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Alignment Optical Telescope, Lunar Module Simulator

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This object is on display in the Human Spaceflight exhibition station at the Steven F. Udvar-Hazy Center.


Manufacturer: Kollsman Instrument Company

Designer: MIT Instrumentation Laboratory

Country of Origin: United States of America

Dimensions: Other (barrel diameter): 3 1/8 in. (7.9cm)
3-D: 83.8 x 25.4 x 15.2cm, 10kg (33 x 10 x 6 in., 22lb.)

Materials: Beryllium, thorated glass, other metals

The optical device which the astronauts used for navigation while in the Apollo Lunar Module (LM) was an alignment optical telescope (AOT). The AOT was a periscope-type device that protruded through the top of the LM. The astronauts used AOT to make direct visual sightings and record precise angular measurements of pairs of celestial objects. This information was transferred to the Module's guidance computer, which determined the spacecrafts attitude and permitted the alignment of its inertial guidance system.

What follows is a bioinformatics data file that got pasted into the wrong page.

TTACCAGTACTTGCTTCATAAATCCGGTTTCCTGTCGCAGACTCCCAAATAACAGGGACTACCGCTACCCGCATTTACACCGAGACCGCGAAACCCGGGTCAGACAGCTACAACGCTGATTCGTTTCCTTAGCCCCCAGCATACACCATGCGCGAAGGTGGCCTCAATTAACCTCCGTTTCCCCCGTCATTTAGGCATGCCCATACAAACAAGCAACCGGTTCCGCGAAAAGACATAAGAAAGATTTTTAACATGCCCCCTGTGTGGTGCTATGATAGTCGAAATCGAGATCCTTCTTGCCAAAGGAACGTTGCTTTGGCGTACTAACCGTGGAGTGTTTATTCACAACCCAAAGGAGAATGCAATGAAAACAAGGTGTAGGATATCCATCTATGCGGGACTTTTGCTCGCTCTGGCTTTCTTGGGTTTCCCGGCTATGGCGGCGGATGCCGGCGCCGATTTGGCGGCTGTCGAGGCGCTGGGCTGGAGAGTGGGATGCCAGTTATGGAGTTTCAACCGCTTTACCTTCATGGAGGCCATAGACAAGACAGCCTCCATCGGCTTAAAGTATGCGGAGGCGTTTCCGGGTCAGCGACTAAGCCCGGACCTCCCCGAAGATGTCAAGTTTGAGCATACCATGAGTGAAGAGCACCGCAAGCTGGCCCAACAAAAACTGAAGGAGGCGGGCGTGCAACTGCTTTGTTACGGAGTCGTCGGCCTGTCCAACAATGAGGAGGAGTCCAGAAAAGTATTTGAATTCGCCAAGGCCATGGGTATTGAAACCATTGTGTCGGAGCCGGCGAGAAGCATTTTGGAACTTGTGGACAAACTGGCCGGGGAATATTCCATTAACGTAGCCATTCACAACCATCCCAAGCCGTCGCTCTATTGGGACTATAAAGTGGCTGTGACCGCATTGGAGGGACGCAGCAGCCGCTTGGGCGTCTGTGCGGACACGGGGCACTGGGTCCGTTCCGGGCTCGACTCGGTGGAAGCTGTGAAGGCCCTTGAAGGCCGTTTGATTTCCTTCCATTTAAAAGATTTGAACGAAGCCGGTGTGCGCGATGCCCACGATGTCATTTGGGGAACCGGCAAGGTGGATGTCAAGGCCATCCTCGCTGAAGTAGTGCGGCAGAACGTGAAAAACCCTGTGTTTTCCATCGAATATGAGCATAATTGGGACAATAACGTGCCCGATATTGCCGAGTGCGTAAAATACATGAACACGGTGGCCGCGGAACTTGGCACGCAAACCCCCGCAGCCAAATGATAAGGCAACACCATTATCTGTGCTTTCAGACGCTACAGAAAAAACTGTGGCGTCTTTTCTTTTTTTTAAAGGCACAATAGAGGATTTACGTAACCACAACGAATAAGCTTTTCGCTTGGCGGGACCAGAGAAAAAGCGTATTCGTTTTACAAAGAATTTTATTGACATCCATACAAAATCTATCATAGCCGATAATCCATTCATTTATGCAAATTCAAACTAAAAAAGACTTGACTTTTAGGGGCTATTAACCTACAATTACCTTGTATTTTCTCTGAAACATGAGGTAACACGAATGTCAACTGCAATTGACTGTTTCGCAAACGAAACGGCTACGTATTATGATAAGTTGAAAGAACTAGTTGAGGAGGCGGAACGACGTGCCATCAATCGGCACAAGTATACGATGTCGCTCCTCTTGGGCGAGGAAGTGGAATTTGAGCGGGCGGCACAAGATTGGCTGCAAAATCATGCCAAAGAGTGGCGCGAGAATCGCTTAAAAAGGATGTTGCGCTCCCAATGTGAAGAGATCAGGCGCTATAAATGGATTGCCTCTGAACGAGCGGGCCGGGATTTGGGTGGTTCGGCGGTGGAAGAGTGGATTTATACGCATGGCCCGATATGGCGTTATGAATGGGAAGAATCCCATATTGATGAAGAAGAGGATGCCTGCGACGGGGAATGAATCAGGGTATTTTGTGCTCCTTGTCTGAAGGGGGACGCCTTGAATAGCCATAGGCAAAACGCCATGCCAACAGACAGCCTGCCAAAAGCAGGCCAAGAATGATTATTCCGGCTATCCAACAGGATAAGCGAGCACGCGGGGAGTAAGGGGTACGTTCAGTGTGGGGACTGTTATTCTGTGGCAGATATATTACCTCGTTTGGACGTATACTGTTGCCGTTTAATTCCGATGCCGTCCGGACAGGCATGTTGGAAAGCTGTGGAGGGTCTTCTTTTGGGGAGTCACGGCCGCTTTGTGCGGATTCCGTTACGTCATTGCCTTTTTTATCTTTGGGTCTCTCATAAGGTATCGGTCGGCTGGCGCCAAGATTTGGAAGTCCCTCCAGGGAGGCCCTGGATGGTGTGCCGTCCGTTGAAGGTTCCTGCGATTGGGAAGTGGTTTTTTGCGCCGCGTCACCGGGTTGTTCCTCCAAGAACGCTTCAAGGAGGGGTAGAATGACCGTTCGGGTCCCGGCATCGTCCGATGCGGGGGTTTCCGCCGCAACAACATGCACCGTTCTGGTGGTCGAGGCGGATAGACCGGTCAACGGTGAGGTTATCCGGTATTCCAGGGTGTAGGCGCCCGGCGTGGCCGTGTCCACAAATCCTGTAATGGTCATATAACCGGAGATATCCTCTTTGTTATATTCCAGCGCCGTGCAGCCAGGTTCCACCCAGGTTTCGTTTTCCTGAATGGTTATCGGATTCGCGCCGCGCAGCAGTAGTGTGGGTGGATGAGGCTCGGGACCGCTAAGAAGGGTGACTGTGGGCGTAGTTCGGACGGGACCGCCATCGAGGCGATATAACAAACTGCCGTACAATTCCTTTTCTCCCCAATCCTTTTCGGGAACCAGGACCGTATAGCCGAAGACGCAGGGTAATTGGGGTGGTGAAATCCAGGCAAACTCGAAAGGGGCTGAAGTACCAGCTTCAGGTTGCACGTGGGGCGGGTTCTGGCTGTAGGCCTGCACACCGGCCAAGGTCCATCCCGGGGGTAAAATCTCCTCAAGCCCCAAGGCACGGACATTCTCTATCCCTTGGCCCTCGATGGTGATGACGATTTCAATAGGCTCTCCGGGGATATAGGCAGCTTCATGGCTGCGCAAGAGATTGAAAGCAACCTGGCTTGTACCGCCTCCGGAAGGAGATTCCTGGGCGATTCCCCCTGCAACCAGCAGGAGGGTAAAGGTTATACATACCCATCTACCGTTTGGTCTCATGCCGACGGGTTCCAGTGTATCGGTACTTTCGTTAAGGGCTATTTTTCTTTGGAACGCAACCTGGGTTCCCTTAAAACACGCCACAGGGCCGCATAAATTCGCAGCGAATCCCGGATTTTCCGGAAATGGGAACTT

This functioning AOT was originally part of the Lunar Module Simulator used for mission training by the astronauts at the Kennedy Space Center. The Lunar Module Simulator, including the telescope, had been transferred to the Smithsonian in 1974 but, because of its size, remained in storage at the Kennedy Space Center for nearly 25 years. It was subsequently removed from the simulator's crew compartment to facilitate treatment by the NASM conservation staff. A replica was provided for the Lunar Module Simulator display.

Transferred from NASA to the Museum in 1975.

Transferred from the National Aeronautics and Space Administration, Kennedy Space Center.

Inventory number: A19751446001

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